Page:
Updated: Sep 13, 2020
She came into the office in the grips of a full-blown panic attack. She did not have an appointment, and her clinician of record was not in the building. Seeing the state the young woman was in, another therapist walked into the lobby and asked how she might assist her. The therapist learned that the client wanted to be in a safe place, a place where she might find peace and rest for her soul. The clinician stepped away and consulted with a peer; and, together they helped the young woman become grounded and at ease.
After a few minutes, the clinician who had first greeted the client asked if she would like to pay. The client grabbed hold of the therapist and wept as the CareNet Counseling East (CNCE) staff member asked that the Comforter enfold her and give her peace. After the “Amen” was said, the young woman said, “That’s all I have wanted for three weeks.” She continued to chat with the clinician, and sat in the lobby until ready to leave the building. Her clinician came into the parking lot as she was leaving; they chatted, and confirmed her upcoming appointment.
This young woman is not alone. Nearly 20% of the American population experience anxiety annually (per their reports to their primary care and mental health providers), with close to 7% (that’s about 16 million American adults) having clinical depression, described by individuals as feeling “surrounded by a thick, black, unrelenting fog”; “hopeless”; having “soul sucking torture”’ and/or “heaving and tired.” When you add the close-to-9% of the population who struggle with substance abuse issues, you find that one in five American adults at any given time have a diagnosable condition. Recent events in the CNCE offices make me wonder if these statistics are actually lower than what is currently being experienced, at least in our region.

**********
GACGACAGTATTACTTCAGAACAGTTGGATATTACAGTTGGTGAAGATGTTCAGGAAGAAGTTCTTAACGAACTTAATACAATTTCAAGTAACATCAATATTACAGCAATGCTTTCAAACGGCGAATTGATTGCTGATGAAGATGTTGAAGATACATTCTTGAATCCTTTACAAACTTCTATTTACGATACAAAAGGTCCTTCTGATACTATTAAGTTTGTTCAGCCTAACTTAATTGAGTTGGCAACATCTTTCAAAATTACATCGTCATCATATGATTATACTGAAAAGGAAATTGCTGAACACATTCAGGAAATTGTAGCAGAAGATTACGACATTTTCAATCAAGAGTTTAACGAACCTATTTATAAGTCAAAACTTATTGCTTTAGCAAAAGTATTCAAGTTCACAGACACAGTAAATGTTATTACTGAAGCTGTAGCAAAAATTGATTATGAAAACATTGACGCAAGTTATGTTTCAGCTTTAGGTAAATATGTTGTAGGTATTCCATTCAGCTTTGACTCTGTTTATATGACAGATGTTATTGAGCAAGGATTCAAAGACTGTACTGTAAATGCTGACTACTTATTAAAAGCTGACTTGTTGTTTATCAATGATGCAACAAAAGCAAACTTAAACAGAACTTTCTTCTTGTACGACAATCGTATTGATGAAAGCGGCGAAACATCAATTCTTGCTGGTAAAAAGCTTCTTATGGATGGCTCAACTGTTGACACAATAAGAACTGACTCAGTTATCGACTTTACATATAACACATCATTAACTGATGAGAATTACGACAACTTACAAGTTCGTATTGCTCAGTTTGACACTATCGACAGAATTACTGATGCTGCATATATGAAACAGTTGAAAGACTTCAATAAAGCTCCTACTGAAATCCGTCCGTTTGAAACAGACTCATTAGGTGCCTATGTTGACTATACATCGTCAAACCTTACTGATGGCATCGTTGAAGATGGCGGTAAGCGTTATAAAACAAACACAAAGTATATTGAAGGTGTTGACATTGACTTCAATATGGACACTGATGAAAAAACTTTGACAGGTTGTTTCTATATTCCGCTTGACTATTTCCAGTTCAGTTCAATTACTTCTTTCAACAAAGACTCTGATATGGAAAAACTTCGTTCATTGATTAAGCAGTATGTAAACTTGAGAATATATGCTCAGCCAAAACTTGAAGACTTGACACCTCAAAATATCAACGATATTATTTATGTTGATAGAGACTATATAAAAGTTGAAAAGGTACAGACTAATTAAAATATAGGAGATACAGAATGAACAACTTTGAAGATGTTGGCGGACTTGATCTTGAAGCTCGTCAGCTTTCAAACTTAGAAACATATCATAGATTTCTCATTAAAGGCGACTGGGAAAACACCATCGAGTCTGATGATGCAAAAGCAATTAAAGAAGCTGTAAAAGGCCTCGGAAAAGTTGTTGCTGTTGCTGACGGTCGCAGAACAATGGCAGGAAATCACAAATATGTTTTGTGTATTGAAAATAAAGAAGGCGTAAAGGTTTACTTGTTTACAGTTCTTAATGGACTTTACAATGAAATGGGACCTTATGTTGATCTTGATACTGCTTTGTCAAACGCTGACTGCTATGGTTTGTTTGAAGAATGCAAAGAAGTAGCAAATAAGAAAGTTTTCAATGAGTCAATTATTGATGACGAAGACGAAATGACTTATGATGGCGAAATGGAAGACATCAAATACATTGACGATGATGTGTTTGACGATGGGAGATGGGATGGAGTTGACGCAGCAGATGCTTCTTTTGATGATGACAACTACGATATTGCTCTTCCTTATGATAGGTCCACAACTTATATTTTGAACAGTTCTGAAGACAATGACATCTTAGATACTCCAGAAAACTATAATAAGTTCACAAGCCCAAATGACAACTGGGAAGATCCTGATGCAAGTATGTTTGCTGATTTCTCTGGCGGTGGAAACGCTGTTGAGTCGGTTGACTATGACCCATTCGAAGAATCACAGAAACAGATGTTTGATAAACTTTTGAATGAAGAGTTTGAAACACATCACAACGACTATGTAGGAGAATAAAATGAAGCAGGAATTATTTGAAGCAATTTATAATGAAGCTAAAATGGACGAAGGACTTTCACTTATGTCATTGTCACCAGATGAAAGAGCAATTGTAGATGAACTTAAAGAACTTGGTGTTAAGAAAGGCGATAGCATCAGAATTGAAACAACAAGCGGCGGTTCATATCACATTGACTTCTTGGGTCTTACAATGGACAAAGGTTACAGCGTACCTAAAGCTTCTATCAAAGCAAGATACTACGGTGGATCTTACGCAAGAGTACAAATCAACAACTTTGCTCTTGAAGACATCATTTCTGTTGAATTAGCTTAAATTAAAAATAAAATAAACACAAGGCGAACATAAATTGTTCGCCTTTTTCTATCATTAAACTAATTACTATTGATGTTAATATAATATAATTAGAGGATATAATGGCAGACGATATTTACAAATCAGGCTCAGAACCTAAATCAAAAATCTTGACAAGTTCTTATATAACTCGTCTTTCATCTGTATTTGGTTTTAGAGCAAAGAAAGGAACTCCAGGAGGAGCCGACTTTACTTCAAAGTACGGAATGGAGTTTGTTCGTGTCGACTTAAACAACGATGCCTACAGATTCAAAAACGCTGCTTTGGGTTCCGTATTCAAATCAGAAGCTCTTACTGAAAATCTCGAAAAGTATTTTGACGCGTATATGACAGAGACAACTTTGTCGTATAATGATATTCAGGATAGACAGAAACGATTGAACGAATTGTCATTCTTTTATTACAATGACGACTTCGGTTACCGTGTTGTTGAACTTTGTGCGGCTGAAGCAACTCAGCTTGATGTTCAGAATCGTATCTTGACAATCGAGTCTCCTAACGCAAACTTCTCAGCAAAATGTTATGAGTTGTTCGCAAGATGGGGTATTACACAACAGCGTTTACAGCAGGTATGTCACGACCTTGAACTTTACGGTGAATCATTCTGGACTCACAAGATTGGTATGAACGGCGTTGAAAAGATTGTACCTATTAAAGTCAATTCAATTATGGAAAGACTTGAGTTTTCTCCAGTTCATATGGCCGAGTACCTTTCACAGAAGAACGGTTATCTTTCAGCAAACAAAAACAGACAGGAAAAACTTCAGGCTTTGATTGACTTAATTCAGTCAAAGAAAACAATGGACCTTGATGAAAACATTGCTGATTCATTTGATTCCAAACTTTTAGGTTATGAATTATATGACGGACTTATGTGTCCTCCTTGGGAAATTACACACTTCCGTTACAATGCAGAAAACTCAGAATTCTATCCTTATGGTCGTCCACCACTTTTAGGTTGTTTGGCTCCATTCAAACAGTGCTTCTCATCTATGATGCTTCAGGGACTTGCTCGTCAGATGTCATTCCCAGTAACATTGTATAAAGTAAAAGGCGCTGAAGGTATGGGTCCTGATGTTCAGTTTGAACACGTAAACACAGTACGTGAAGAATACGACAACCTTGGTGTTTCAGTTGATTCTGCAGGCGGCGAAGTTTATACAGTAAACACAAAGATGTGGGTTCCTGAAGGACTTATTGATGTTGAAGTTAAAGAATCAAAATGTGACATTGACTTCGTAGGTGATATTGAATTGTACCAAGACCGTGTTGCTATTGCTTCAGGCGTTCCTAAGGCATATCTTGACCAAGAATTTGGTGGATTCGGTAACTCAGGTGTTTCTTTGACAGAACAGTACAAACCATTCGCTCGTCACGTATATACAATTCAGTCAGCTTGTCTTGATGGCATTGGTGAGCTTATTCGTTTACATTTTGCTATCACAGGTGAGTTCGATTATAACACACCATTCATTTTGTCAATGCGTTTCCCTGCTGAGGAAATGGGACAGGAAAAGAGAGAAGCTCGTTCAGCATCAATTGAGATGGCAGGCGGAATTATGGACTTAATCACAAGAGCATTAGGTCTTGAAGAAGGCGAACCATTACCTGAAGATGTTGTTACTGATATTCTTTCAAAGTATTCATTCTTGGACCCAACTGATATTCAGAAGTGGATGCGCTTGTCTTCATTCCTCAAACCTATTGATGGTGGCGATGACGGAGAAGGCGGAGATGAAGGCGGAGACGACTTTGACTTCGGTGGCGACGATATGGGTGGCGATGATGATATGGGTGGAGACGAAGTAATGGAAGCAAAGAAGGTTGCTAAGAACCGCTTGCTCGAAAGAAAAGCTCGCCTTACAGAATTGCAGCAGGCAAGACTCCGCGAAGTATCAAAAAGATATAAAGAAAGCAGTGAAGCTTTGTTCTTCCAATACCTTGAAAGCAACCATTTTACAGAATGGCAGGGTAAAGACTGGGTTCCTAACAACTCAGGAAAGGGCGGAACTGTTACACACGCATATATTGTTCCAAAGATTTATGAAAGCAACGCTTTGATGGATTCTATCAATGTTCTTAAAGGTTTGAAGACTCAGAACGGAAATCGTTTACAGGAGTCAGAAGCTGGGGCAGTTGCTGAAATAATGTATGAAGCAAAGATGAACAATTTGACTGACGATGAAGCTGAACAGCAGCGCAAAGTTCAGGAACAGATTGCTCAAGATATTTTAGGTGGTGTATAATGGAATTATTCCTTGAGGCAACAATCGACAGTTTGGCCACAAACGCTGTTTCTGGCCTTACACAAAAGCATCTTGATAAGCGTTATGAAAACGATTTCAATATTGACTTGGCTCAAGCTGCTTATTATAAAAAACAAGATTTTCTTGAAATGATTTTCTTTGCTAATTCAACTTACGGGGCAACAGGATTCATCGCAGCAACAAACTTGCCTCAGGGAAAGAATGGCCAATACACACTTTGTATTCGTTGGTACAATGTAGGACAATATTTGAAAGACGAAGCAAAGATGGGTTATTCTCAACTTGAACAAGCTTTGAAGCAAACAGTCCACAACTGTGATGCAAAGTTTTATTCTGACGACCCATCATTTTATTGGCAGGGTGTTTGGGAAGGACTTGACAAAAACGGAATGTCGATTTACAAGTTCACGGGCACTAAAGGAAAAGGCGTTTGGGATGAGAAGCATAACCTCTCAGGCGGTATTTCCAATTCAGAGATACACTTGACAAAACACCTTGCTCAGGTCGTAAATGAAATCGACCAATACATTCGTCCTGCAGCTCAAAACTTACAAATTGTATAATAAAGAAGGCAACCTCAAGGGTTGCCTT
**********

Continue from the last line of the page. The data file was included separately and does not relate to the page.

While understanding the diagnostic process and causes of mental health issues takes more space and time than we currently have, the desperation and needs present are much easier for me to convey: Daily the clinicians in our offices meet with individuals who are struggling with physical and mental health challenges, relationship concerns, and spiritual questions. Hour upon hour stories are shared by people who have prayed, read the Word, and done all they “were to do”—yet, they wanted to die. All they knew was that the darkness was thick and heavy; and, pushing through was tiring, especially when all their strength was gone. With the guidance, care, and assistance of clinicians, hope is often found on the other side of the darkness. New skills and strategies offer the means by which clients are able to find hope and healing.
CNCE is part of CareNet, Inc., a statewide network of counseling centers associated with Wake Forest Baptist Medical Center, Winston-Salem. (CareNet is a division of FaithHealth, and grew out of the pastoral counseling tradition.) Clinicians are duly licensed professionals from various disciplines (clinical social workers, professional counselors, and marriage and family therapists). Some of the clinicians are ordained, others have many ministry experiences and/or are part of clergy families. If you would like to learn more about the work and ministry of CNCE, please go to www.carenetnc.org/east, or email me at firstname.lastname@example.org. If you know of anyone who would benefit from the services provided, feel free to give them the office number (252.355.2801 ext. 21). All calls are confidential, and services are HIPAA-compliant.
Like countless other non-profit agencies (501[c]), CNCE relies on the contributions of the community for its very survival. Money received from clients and insurance companies provides salaries for the clinical staff. Office personnel and costs (mortgage, utilities, and other expenses) come totally from gifts. Donations can be mailed to CNCE, 108 Oakmont Drive, Greenville, NC 27858; or made via PayPal on the website.
I close asking that you pray for the work and ministry of CNCE. Remember our clients, staff, and Board of Directors. Ask God’s blessings as we strive to “Lift Spirits” and “Hold Hope,” for we know He is the “healer of those who are brokenhearted.” We are humbled to be among His instruments of healing.